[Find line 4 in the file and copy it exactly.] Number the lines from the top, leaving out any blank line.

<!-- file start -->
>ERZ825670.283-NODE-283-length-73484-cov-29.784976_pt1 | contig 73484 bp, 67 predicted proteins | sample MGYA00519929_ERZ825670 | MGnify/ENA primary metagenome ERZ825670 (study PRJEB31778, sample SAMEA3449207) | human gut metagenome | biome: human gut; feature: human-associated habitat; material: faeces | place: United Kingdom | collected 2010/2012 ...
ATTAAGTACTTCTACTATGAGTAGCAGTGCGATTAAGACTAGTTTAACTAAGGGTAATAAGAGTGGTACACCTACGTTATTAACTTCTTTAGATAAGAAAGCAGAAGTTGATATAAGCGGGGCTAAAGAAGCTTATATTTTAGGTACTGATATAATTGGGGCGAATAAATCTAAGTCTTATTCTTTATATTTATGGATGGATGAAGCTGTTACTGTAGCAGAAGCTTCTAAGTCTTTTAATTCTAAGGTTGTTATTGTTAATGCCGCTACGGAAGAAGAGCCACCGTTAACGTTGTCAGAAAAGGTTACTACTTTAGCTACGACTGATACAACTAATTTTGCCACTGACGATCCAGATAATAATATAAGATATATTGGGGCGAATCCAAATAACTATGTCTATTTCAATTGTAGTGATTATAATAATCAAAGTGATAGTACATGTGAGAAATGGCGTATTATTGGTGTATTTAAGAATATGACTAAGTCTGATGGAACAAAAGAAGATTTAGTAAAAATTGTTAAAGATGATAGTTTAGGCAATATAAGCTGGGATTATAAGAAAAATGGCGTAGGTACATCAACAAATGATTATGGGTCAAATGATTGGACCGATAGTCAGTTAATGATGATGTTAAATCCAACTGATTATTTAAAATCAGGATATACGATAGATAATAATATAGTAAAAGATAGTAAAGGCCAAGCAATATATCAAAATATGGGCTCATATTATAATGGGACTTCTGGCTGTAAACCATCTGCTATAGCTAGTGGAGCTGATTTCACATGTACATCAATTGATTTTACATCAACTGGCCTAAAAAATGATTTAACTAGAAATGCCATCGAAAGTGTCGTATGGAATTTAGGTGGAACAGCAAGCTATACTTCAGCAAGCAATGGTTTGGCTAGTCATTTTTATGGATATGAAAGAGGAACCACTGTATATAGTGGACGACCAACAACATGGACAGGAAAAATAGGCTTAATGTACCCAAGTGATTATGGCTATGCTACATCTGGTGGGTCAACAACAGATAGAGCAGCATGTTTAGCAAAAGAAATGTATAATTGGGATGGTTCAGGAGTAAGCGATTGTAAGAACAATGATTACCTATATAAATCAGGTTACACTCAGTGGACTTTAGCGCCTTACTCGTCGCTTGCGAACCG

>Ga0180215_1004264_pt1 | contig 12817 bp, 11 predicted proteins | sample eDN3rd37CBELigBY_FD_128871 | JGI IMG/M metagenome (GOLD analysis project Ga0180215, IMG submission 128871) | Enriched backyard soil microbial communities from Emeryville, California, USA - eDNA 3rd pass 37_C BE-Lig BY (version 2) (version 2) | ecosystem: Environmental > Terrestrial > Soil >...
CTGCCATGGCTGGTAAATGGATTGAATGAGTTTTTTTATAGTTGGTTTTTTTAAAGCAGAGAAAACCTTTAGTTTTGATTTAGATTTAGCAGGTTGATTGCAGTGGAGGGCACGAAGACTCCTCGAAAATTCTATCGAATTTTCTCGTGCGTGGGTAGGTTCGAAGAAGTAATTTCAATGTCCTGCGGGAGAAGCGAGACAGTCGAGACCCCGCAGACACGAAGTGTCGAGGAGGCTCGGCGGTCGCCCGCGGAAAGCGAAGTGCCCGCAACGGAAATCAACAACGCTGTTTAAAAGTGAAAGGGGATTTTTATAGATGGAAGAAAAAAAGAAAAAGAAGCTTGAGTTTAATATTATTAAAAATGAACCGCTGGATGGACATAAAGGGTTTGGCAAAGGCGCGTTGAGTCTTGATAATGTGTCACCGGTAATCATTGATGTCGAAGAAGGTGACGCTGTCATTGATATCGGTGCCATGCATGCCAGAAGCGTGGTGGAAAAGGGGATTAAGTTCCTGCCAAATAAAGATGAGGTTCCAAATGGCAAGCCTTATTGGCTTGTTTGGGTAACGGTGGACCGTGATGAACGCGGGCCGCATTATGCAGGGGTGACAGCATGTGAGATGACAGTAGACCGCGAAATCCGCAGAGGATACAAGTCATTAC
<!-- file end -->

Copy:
CTGCCATGGCTGGTAAATGGATTGAATGAGTTTTTTTATAGTTGGTTTTTTTAAAGCAGAGAAAACCTTTAGTTTTGATTTAGATTTAGCAGGTTGATTGCAGTGGAGGGCACGAAGACTCCTCGAAAATTCTATCGAATTTTCTCGTGCGTGGGTAGGTTCGAAGAAGTAATTTCAATGTCCTGCGGGAGAAGCGAGACAGTCGAGACCCCGCAGACACGAAGTGTCGAGGAGGCTCGGCGGTCGCCCGCGGAAAGCGAAGTGCCCGCAACGGAAATCAACAACGCTGTTTAAAAGTGAAAGGGGATTTTTATAGATGGAAGAAAAAAAGAAAAAGAAGCTTGAGTTTAATATTATTAAAAATGAACCGCTGGATGGACATAAAGGGTTTGGCAAAGGCGCGTTGAGTCTTGATAATGTGTCACCGGTAATCATTGATGTCGAAGAAGGTGACGCTGTCATTGATATCGGTGCCATGCATGCCAGAAGCGTGGTGGAAAAGGGGATTAAGTTCCTGCCAAATAAAGATGAGGTTCCAAATGGCAAGCCTTATTGGCTTGTTTGGGTAACGGTGGACCGTGATGAACGCGGGCCGCATTATGCAGGGGTGACAGCATGTGAGATGACAGTAGACCGCGAAATCCGCAGAGGATACAAGTCATTAC